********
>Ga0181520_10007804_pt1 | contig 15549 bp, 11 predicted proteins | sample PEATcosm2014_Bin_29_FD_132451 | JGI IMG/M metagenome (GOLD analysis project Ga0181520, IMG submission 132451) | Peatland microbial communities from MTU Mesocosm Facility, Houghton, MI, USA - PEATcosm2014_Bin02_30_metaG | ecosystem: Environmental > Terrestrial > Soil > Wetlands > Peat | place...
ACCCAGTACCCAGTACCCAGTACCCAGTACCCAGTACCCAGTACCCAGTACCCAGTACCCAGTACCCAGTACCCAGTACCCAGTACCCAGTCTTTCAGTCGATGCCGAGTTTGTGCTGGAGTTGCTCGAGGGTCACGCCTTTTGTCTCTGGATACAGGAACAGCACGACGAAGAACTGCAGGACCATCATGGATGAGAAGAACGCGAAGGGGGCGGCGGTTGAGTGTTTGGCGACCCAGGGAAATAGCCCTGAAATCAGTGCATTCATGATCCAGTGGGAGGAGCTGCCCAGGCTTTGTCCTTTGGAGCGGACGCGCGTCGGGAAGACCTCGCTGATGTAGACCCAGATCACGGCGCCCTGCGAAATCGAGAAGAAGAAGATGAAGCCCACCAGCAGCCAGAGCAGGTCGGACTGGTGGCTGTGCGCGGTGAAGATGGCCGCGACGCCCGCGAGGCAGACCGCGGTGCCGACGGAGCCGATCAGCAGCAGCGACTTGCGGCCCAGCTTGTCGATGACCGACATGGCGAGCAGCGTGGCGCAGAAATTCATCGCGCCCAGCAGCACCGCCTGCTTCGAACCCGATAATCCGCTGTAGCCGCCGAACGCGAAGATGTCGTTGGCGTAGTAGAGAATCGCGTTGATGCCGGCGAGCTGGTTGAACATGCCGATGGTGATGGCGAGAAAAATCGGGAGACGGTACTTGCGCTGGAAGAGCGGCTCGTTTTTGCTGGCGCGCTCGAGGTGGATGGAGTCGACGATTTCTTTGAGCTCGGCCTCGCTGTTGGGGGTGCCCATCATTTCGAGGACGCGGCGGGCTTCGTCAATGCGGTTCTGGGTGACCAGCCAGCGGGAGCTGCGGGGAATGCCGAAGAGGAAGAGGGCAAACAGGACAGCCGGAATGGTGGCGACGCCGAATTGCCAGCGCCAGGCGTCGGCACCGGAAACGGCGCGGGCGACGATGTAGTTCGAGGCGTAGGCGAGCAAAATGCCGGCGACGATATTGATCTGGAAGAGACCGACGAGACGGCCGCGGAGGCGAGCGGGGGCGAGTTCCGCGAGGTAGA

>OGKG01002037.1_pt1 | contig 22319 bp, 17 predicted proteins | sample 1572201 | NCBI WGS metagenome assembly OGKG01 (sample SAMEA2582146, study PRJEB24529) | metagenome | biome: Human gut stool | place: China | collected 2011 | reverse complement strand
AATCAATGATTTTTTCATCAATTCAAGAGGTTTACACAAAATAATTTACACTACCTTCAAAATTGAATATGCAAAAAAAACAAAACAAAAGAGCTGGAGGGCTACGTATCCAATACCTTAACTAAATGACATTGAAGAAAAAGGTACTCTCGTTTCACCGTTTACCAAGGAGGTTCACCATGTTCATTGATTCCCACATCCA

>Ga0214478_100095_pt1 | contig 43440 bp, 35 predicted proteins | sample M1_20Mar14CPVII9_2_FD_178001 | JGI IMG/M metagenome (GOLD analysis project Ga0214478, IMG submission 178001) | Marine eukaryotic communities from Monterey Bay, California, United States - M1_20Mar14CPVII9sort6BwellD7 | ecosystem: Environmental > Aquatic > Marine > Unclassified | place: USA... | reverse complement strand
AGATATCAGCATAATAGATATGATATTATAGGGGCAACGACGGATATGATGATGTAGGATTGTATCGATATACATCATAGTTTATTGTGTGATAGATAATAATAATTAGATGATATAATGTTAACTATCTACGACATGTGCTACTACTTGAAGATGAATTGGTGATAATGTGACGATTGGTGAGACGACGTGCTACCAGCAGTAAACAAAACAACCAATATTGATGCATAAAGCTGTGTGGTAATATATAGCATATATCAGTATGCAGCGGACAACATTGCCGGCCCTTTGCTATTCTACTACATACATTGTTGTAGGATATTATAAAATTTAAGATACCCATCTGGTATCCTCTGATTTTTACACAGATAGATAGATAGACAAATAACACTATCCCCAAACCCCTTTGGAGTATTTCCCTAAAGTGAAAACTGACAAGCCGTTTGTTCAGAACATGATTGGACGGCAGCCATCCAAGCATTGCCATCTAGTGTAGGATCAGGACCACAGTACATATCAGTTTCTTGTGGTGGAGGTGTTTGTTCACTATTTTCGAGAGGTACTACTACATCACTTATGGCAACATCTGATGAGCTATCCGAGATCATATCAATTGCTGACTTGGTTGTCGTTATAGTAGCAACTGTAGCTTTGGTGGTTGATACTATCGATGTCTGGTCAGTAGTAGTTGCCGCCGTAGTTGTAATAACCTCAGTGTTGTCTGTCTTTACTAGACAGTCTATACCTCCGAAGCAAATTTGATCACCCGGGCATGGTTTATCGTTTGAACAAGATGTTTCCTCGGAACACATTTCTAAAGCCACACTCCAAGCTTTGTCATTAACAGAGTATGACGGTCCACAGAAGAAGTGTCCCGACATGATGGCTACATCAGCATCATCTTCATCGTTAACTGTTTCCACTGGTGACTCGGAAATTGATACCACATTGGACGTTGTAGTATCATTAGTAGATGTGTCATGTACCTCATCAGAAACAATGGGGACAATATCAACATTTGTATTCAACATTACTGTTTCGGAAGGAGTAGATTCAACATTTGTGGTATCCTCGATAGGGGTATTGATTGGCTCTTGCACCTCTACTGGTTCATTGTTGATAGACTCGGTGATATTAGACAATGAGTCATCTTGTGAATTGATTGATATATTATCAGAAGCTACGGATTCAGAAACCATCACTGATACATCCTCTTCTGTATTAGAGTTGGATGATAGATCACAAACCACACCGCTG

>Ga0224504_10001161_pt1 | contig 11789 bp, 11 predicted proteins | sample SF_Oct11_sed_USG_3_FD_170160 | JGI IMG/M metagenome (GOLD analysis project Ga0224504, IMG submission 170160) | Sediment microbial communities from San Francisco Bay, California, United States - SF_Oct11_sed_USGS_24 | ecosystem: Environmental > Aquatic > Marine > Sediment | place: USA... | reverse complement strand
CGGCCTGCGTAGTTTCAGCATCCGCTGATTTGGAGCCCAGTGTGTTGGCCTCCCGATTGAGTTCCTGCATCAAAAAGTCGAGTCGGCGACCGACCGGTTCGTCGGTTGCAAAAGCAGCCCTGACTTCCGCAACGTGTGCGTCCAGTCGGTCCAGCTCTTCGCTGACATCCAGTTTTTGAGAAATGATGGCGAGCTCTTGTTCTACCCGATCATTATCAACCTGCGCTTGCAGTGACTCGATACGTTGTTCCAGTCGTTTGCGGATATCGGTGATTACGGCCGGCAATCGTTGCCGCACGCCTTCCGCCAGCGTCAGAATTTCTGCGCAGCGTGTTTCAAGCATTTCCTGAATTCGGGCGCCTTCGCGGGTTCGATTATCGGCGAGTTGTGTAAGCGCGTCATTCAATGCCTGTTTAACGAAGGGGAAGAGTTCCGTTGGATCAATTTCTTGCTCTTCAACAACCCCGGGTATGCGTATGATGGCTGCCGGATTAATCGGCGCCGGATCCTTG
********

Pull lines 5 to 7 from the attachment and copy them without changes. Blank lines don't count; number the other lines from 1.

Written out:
>Ga0214478_100095_pt1 | contig 43440 bp, 35 predicted proteins | sample M1_20Mar14CPVII9_2_FD_178001 | JGI IMG/M metagenome (GOLD analysis project Ga0214478, IMG submission 178001) | Marine eukaryotic communities from Monterey Bay, California, United States - M1_20Mar14CPVII9sort6BwellD7 | ecosystem: Environmental > Aquatic > Marine > Unclassified | place: USA... | reverse complement strand
AGATATCAGCATAATAGATATGATATTATAGGGGCAACGACGGATATGATGATGTAGGATTGTATCGATATACATCATAGTTTATTGTGTGATAGATAATAATAATTAGATGATATAATGTTAACTATCTACGACATGTGCTACTACTTGAAGATGAATTGGTGATAATGTGACGATTGGTGAGACGACGTGCTACCAGCAGTAAACAAAACAACCAATATTGATGCATAAAGCTGTGTGGTAATATATAGCATATATCAGTATGCAGCGGACAACATTGCCGGCCCTTTGCTATTCTACTACATACATTGTTGTAGGATATTATAAAATTTAAGATACCCATCTGGTATCCTCTGATTTTTACACAGATAGATAGATAGACAAATAACACTATCCCCAAACCCCTTTGGAGTATTTCCCTAAAGTGAAAACTGACAAGCCGTTTGTTCAGAACATGATTGGACGGCAGCCATCCAAGCATTGCCATCTAGTGTAGGATCAGGACCACAGTACATATCAGTTTCTTGTGGTGGAGGTGTTTGTTCACTATTTTCGAGAGGTACTACTACATCACTTATGGCAACATCTGATGAGCTATCCGAGATCATATCAATTGCTGACTTGGTTGTCGTTATAGTAGCAACTGTAGCTTTGGTGGTTGATACTATCGATGTCTGGTCAGTAGTAGTTGCCGCCGTAGTTGTAATAACCTCAGTGTTGTCTGTCTTTACTAGACAGTCTATACCTCCGAAGCAAATTTGATCACCCGGGCATGGTTTATCGTTTGAACAAGATGTTTCCTCGGAACACATTTCTAAAGCCACACTCCAAGCTTTGTCATTAACAGAGTATGACGGTCCACAGAAGAAGTGTCCCGACATGATGGCTACATCAGCATCATCTTCATCGTTAACTGTTTCCACTGGTGACTCGGAAATTGATACCACATTGGACGTTGTAGTATCATTAGTAGATGTGTCATGTACCTCATCAGAAACAATGGGGACAATATCAACATTTGTATTCAACATTACTGTTTCGGAAGGAGTAGATTCAACATTTGTGGTATCCTCGATAGGGGTATTGATTGGCTCTTGCACCTCTACTGGTTCATTGTTGATAGACTCGGTGATATTAGACAATGAGTCATCTTGTGAATTGATTGATATATTATCAGAAGCTACGGATTCAGAAACCATCACTGATACATCCTCTTCTGTATTAGAGTTGGATGATAGATCACAAACCACACCGCTG

>Ga0224504_10001161_pt1 | contig 11789 bp, 11 predicted proteins | sample SF_Oct11_sed_USG_3_FD_170160 | JGI IMG/M metagenome (GOLD analysis project Ga0224504, IMG submission 170160) | Sediment microbial communities from San Francisco Bay, California, United States - SF_Oct11_sed_USGS_24 | ecosystem: Environmental > Aquatic > Marine > Sediment | place: USA... | reverse complement strand